Thursday, June 26, 2014

The Great Vegan-or-Egg Debate / Eggstravaganza

Brace yourselves for a gasp-worthy revelation--I am not fully vegan. I eat eggs...not that often, but I do eat eggs. Before you scream fowl (puns!), know that I will accept the moniker of egg-eater.

But let me first tell you a little story. I grew up in the lovely little town of Perushtitsa, in Bulgaria. My grandparents, like all other "village peeps," were leading a sustainable lifestyle long before it was in. We had sheeps, goats, chickens, and turkeys...sometimes even rabbits. We had cherry, apricot, and apple trees. We always ate well, thanks to the fruits of our labors. Ever since I was little, I had an especially soft spot for birds and chickens in particular. I remember peeking in their chicken lodge (too fancy to be called a coop :) at night, around 8PM or so, and marveling at them sleeping on their perches. I always wondered how they managed to not fall off. To this day, I still smile inside when I hear "going to bed with the chickens" because I saw it first hand! They looked so peaceful. I also love sparrows. We owe them a lot--they suffer through winter so they can remind us how beautiful birds are. Holy, even. I can't draw to save my life, yet the first time I sat down to try and paint, I painted these two. I guess they had been quietly chirping in my heart, waiting to come out.

All this to say that I love chickens to no end. You might ask then how I reconcile that with eating eggs once in a while...well, despite objections that there is no such thing as an "ethical egg," I am not sure I would agree. Our chickens seemed pretty happy. I like to think that by buying free-range farm eggs, I am on the same tip. But I know I can't call myself "vegan," except that it is a lot easier to just tell people you are practically vegan rather than go into the nuances of your eating habits. Arguably.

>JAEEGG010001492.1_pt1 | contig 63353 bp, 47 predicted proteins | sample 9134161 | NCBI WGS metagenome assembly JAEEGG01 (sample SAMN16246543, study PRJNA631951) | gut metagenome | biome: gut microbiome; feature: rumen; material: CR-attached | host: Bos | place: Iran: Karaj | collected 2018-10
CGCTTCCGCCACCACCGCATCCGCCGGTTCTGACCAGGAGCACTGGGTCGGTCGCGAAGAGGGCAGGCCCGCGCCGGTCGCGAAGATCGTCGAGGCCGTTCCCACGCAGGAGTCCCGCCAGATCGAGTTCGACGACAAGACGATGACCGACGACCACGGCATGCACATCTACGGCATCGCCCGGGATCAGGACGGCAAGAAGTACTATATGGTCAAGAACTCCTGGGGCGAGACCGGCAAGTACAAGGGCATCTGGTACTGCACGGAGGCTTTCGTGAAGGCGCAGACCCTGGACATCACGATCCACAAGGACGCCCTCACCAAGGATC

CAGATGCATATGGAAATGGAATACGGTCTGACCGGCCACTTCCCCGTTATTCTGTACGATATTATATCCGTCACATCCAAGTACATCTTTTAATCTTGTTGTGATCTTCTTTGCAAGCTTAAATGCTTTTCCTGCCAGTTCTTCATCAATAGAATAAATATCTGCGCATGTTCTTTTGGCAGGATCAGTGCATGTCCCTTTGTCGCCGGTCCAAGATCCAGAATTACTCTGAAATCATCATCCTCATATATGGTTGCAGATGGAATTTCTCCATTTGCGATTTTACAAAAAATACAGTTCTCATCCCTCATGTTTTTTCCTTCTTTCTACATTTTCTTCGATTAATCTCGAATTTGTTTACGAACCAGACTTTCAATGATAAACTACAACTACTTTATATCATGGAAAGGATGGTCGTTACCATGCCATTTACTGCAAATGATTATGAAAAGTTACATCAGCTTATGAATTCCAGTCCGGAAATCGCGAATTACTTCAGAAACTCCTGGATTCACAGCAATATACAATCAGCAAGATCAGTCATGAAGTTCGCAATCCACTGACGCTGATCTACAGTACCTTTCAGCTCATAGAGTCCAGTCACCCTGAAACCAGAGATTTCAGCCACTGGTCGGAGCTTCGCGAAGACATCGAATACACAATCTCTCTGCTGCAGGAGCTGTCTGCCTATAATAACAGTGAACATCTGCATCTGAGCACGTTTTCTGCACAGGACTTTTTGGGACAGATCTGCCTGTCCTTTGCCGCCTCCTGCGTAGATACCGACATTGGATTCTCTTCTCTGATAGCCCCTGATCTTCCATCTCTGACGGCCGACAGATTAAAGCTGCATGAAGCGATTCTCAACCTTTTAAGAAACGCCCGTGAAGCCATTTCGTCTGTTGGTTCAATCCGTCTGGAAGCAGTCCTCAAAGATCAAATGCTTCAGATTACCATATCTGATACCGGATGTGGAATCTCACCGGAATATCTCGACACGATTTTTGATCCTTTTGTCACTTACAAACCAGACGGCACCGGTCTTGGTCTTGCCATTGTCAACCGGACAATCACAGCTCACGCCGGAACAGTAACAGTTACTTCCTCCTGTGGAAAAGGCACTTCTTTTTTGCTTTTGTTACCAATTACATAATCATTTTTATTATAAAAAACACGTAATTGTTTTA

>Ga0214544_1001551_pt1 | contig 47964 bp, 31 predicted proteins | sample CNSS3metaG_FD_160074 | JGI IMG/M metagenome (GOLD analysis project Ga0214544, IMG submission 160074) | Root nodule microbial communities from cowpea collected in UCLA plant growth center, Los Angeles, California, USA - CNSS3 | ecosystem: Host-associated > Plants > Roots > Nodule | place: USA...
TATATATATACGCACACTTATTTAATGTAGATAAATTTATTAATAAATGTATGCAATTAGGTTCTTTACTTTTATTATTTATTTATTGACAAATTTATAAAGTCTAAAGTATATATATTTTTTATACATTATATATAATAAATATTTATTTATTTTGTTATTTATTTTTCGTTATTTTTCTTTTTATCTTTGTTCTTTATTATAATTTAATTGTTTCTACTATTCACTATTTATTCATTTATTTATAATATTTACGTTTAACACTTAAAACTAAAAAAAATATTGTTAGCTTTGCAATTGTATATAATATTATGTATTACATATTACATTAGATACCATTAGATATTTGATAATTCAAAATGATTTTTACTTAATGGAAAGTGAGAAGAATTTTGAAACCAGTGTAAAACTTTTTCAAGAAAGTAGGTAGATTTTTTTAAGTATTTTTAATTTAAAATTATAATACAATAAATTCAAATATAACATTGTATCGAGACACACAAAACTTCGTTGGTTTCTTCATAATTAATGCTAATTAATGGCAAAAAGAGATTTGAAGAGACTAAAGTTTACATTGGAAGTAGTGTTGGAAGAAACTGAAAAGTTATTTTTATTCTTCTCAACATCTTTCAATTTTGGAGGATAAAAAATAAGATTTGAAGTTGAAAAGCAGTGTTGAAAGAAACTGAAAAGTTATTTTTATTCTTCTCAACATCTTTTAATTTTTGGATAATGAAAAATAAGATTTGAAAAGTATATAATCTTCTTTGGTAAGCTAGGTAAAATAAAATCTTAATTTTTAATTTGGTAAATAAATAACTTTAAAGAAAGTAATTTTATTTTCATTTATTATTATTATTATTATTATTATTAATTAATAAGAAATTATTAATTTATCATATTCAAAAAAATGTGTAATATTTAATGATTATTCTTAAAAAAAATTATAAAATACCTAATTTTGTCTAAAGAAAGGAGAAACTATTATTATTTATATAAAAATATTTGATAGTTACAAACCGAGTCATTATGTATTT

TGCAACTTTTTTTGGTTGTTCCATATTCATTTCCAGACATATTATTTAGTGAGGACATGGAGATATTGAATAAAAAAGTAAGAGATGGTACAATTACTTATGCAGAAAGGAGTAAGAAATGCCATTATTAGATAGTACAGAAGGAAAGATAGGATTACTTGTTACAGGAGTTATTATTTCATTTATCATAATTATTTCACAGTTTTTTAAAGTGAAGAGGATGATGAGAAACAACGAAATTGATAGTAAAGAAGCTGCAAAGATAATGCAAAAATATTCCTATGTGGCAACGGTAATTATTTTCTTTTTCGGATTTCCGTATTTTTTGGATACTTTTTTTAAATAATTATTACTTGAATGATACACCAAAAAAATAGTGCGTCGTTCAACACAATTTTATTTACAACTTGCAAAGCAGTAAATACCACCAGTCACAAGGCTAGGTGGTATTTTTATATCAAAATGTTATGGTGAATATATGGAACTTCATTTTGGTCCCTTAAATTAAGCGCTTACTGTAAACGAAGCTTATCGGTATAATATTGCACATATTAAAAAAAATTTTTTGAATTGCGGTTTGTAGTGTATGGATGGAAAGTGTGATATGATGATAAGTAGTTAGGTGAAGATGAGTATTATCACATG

So join me on this little leap of faith/flight of fancy for a moment--set aside your cheating-vegan-bashing and read on.
This post is about my fairy godmother; my ITALIAN fairy godmother. Pro tip: when choosing honorary godmothers, choose well. And if you insist she is your fairy godmother long enough, she will eventually relent. My fairy godmother Mary is a culinary queen of unparalleled skill. She also loves Shakespeare. And used to wind-surf. And make chocolates. And visit Japan. And Bulgaria. World, lucky for you (since I am lucky to call her my godmother), I will share much of her savory savant-ness in this blog.

You will benefit from my self-inviting myself (nothing new for us Bulgarians) "na gosti"--i.e. cooking lessons :)

Pro tip: presentation, presentation, presentation. Thankfully, I have excellent knife skills, if I do say so myself--humble, aren't I?

Take a look at what a little cutting on the bias can do; dainty and lady-like, no? Will take your vegetables from blah to va-va-voom. The carrots are cooked with fennel--because same family vegetable go well together. We also made a celeriac root and nectarine salad (with white balsamic vinegar)--so simple. Just boil the cubed celeriac and assemble.

Moving on to cookings. The key to the most beautiful scrambled eggs is...drum roll...slow, lowish heat and ridiculously fresh eggs with beautiful *orange* yolks. They look like smiling suns to me, in my heliocentric Toni way :)
You don't need cream or milk or water to create fabulous scrambled eggs. Just don't overcook; take your time.